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Groups raise funds with holiday plants
MISSISSIPPI STATE -- School organizations, scouts and churches are among the groups that have found holiday plants make great fund raisers, and in some cases, excellent learning opportunities as well.
Richard Harkess, professor of plant and soil sciences at Mississippi State University, said the student horticulture club holds several plant sales during the year to raise money to travel to regional and national meetings. Any additional funds go into community service projects for the club.
“On Dec. 3, they will sell almost 40 varieties of poinsettias that are grown by the students and others from the research trials at MSU,” he said. “The students also buy plants, such as Christmas cactus and Amaryllis bulbs, for the holiday sale.”
Harkess said the sales throughout the year provide students with experience in marketing and growing plants.
“Students learn the importance of timing, so that the plants will be at their peak when needed. They also order seed and take care of the plants while they are growing,” he said. “A lot goes into scheduling, caring for and selling these plants.”
Palmer Home for Children in Columbus raises 3,500 red poinsettias to sell during the holidays, and residents are active in the production and sale of the plants.
Mary Tuggle, poinsettia growth coordinator at Palmer Home, said all ages get involved in the plant production.
“Our youngest children help put the soil in pots and start the plants in three of our greenhouses in mid-August,” she said. “Professionals handle any chemicals needed by the plants, but then older youth get involved in adjusting the light and temperature to help the plants become colorful in time for the holidays.”
Tuggle said growing plants is ideal for teaching young people responsibility. The jobs also give the youth opportunities to earn a little spending money for the holidays.
“During the process, we need eight to 10 children to tend the plants in 12 greenhouses every morning at 5:30 and again at 5:30 each evening. It takes dedication to get up that early,” she said. “The younger kids enjoy getting dirty, and the older kids enjoy watching the colors develop. The next job for them is to wrap the plants in foil and get them ready to ship.”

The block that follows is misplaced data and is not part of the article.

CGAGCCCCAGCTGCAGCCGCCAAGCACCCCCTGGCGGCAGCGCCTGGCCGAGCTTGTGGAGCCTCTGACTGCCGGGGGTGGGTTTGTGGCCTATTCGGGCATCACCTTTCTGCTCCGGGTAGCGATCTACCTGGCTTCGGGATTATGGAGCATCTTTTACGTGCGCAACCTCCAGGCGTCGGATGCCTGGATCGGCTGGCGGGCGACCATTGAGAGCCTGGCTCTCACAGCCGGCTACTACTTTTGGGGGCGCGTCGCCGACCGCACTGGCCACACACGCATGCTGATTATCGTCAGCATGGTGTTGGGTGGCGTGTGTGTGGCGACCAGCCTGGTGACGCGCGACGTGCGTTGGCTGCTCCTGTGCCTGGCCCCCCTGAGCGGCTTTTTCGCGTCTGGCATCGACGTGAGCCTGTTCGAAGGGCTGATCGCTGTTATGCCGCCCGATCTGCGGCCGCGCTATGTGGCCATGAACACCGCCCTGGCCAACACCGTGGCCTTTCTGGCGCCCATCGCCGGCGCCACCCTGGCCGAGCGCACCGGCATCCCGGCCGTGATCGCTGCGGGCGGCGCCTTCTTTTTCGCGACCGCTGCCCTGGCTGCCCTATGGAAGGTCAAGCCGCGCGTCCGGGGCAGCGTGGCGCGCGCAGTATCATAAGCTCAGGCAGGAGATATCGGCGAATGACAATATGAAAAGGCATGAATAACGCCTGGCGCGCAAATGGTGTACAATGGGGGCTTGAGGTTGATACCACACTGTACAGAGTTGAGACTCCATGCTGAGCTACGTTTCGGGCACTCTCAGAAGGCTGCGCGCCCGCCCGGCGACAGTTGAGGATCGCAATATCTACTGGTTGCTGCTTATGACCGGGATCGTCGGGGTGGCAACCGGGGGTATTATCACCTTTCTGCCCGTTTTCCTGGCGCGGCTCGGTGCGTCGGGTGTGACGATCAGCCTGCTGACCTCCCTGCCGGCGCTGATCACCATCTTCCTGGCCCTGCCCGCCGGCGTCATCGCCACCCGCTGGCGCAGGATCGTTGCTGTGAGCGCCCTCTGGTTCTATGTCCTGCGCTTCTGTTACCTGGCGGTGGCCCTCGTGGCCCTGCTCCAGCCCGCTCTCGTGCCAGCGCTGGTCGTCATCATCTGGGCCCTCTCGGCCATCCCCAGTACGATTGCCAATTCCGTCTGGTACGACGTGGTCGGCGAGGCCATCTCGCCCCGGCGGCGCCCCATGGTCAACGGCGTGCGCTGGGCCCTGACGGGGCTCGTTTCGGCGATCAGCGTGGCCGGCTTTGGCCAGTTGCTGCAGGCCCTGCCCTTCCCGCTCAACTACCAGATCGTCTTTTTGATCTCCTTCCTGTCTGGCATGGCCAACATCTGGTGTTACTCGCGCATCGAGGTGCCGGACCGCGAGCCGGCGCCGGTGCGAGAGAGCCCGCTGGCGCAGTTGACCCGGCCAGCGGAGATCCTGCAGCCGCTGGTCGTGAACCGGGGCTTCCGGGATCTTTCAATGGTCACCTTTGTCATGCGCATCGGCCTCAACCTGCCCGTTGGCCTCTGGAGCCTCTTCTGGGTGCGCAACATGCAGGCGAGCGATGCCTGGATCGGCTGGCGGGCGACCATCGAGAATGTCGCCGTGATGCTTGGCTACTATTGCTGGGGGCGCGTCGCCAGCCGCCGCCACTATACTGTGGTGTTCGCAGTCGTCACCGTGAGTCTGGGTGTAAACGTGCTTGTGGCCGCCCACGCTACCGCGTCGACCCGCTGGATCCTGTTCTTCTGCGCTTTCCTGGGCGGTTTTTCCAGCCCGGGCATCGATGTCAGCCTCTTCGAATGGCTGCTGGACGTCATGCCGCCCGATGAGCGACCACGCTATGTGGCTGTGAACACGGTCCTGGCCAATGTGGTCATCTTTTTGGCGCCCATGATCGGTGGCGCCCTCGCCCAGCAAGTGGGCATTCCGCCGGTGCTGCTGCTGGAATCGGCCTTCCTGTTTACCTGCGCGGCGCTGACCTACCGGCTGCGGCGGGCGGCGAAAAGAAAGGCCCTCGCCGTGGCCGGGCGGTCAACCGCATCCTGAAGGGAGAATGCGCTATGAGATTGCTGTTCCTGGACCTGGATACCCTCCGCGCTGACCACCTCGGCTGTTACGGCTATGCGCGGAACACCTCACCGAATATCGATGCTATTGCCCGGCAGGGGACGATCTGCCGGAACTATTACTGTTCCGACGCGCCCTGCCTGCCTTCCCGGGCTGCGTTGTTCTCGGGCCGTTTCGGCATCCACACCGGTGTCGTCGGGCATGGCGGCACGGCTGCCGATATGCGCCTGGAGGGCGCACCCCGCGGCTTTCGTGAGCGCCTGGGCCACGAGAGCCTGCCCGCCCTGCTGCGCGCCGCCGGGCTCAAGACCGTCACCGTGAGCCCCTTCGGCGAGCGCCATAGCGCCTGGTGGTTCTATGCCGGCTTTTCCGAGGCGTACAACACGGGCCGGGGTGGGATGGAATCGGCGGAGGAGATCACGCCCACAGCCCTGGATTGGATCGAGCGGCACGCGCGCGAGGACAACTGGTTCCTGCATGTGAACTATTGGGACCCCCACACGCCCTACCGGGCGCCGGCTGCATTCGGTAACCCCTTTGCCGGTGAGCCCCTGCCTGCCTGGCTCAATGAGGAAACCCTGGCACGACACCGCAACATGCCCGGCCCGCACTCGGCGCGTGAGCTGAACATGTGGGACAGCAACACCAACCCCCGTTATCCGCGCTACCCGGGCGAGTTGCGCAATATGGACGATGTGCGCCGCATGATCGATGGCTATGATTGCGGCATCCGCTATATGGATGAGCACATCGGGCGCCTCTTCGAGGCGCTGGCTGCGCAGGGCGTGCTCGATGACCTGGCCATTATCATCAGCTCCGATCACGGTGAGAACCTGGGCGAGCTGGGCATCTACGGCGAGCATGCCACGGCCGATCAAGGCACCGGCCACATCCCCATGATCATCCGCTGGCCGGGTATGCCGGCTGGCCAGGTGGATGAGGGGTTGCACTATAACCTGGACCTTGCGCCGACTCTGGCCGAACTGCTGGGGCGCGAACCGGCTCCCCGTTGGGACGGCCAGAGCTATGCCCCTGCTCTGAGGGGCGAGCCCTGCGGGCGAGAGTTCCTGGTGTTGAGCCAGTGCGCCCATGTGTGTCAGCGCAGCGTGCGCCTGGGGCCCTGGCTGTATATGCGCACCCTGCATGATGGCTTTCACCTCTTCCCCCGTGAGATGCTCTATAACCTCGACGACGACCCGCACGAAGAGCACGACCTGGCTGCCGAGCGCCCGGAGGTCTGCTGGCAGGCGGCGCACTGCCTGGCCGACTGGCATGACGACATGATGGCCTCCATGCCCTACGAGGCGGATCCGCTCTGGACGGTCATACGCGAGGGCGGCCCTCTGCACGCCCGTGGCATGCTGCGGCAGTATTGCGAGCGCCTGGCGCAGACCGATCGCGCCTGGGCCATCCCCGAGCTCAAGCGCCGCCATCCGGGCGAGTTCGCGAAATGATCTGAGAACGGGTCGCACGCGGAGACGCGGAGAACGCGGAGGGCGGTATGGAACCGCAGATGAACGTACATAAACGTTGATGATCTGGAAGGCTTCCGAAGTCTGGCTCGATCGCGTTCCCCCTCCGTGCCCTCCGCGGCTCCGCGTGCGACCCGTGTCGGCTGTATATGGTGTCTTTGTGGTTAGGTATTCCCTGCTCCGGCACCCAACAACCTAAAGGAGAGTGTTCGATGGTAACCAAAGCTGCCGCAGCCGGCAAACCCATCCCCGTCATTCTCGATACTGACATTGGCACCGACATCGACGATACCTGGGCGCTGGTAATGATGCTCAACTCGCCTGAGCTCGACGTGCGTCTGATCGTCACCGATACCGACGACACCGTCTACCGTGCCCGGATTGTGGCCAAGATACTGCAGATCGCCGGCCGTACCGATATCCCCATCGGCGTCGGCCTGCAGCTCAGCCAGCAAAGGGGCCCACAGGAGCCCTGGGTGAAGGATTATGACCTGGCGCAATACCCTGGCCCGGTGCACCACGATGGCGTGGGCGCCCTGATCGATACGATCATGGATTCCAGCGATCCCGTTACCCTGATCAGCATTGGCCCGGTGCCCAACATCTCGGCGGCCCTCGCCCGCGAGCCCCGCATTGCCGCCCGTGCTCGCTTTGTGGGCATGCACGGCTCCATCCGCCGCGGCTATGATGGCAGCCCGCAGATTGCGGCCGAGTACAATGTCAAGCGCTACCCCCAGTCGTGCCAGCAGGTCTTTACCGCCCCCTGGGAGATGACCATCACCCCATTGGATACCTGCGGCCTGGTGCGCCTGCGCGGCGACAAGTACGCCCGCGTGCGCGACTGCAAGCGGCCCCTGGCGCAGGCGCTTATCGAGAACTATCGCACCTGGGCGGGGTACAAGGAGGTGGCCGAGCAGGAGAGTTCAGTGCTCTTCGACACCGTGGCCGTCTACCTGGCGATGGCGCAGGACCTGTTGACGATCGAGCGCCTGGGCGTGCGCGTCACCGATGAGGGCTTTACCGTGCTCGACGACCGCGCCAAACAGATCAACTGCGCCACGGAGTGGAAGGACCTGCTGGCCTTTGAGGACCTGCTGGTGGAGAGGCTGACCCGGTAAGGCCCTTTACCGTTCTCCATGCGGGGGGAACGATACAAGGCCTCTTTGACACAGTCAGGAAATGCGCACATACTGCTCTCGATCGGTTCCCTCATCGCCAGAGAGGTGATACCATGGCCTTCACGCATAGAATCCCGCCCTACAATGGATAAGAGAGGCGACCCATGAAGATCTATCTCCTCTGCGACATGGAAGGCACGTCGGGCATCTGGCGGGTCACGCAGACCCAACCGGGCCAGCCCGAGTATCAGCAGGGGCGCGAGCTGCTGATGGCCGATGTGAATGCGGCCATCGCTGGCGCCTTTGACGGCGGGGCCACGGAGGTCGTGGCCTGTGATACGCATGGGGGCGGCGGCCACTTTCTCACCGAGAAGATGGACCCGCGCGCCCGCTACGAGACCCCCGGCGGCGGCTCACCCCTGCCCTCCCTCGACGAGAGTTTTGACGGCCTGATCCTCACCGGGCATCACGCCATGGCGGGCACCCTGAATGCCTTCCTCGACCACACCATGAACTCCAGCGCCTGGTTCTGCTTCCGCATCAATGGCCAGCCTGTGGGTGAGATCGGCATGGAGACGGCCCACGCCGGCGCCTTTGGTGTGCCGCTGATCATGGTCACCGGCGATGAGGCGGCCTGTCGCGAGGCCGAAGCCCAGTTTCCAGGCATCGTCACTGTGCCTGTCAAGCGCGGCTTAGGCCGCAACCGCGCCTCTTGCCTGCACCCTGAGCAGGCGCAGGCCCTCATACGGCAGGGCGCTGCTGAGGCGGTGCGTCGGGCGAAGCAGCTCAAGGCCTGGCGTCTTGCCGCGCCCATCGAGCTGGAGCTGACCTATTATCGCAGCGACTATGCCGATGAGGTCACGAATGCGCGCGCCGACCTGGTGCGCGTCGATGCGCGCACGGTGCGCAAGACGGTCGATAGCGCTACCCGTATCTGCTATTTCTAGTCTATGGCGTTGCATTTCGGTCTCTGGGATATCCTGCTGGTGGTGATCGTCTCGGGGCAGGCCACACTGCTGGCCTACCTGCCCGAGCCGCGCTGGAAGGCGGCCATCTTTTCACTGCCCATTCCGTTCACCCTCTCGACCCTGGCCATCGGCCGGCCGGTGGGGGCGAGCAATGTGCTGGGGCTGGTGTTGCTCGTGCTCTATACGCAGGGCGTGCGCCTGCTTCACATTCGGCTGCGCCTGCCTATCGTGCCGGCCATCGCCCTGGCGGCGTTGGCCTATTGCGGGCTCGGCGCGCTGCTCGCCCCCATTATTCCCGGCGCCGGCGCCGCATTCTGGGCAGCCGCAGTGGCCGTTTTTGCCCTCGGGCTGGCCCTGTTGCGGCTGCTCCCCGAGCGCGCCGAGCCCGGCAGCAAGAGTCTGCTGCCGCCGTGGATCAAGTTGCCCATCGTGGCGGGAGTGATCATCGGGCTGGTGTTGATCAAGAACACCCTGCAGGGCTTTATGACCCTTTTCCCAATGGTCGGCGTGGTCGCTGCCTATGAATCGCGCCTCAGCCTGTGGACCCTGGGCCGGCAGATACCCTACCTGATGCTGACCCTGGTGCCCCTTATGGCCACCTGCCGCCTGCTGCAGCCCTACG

The youth at First United Methodist Church in Saltillo are selling Christmas trees this year. They plan to use the money they raise to buy gifts for residents in a local children’s home.
“This is our first year to sell Christmas trees as a fund-raiser, so it’s too early to know just how successful it will be,” said Bill Smith, the church’s youth minister and owner of Smith’s Nursery. “I haven’t sold Christmas trees at the nursery either, so it should be very educational.”
Smith will be picking up 250 Fraser firs in a variety of sizes from a grower in North Carolina.
“The youth are taking orders for 7-8 foot trees and 9-10 foot trees. They will get 75 percent of the profits,” he said. “Whatever they don’t sell, I’ll have at my nursery in downtown Saltillo.”
Girl Scout troop leader Amy Chatham of Hernando worked with her girls last year to sell trees and poinsettias to fund a trip to New York City. She acquired both through a broker, instead of raising the plants themselves or purchasing directly from a grower.
“The Christmas trees were very labor-intensive to sell, but the poinsettias just sold themselves, so we are selling only them this year,” she said. “The profit margin is better with poinsettias than with trees, too.”
Last year, Chatham’s troop of 11 middle school girls sold 300 red, white, pink, burgundy and peppermint-colored varieties, all in 6 inch pots with green foil.